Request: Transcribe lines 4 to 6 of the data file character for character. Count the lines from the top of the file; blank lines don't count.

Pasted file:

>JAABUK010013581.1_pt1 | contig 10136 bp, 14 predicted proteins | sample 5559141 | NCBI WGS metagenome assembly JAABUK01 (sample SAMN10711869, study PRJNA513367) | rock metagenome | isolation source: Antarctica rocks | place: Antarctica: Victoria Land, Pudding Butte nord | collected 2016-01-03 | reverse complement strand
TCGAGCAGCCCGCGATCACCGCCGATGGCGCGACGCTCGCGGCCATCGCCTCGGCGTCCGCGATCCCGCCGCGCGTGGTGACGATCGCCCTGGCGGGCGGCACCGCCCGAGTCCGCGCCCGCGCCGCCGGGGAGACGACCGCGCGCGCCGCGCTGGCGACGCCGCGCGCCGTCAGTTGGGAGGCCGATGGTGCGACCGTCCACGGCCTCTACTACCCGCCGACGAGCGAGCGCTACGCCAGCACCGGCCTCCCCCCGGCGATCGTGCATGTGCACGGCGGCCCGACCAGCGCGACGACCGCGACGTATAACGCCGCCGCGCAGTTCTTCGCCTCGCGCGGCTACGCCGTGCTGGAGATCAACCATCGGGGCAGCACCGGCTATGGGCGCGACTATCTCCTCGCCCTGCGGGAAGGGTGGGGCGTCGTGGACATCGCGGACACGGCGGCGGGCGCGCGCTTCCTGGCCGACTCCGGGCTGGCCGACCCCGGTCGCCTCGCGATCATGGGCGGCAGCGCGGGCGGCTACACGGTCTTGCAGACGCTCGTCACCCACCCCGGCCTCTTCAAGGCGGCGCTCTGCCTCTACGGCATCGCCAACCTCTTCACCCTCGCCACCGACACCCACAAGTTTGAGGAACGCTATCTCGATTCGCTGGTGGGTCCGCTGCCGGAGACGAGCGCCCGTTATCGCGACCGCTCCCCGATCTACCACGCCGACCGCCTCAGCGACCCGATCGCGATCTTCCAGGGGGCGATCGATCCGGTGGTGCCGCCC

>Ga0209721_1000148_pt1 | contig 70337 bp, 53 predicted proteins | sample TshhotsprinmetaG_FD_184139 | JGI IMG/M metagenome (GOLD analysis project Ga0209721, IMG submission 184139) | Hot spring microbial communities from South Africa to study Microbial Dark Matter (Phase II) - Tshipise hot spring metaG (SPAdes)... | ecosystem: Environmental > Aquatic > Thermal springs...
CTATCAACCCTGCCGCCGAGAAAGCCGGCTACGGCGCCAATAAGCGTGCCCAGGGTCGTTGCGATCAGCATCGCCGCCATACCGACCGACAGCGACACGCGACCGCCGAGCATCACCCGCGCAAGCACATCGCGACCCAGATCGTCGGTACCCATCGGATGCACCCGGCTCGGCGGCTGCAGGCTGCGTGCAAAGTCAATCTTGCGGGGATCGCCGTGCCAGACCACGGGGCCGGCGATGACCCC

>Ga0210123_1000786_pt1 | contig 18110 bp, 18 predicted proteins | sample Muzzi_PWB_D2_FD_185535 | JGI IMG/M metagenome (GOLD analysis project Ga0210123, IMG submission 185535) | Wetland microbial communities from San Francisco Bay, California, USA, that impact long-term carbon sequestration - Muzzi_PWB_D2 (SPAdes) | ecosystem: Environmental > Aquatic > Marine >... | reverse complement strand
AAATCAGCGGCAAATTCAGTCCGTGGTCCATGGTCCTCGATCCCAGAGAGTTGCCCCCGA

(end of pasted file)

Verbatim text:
CTATCAACCCTGCCGCCGAGAAAGCCGGCTACGGCGCCAATAAGCGTGCCCAGGGTCGTTGCGATCAGCATCGCCGCCATACCGACCGACAGCGACACGCGACCGCCGAGCATCACCCGCGCAAGCACATCGCGACCCAGATCGTCGGTACCCATCGGATGCACCCGGCTCGGCGGCTGCAGGCTGCGTGCAAAGTCAATCTTGCGGGGATCGCCGTGCCAGACCACGGGGCCGGCGATGACCCC

>Ga0210123_1000786_pt1 | contig 18110 bp, 18 predicted proteins | sample Muzzi_PWB_D2_FD_185535 | JGI IMG/M metagenome (GOLD analysis project Ga0210123, IMG submission 185535) | Wetland microbial communities from San Francisco Bay, California, USA, that impact long-term carbon sequestration - Muzzi_PWB_D2 (SPAdes) | ecosystem: Environmental > Aquatic > Marine >... | reverse complement strand
AAATCAGCGGCAAATTCAGTCCGTGGTCCATGGTCCTCGATCCCAGAGAGTTGCCCCCGA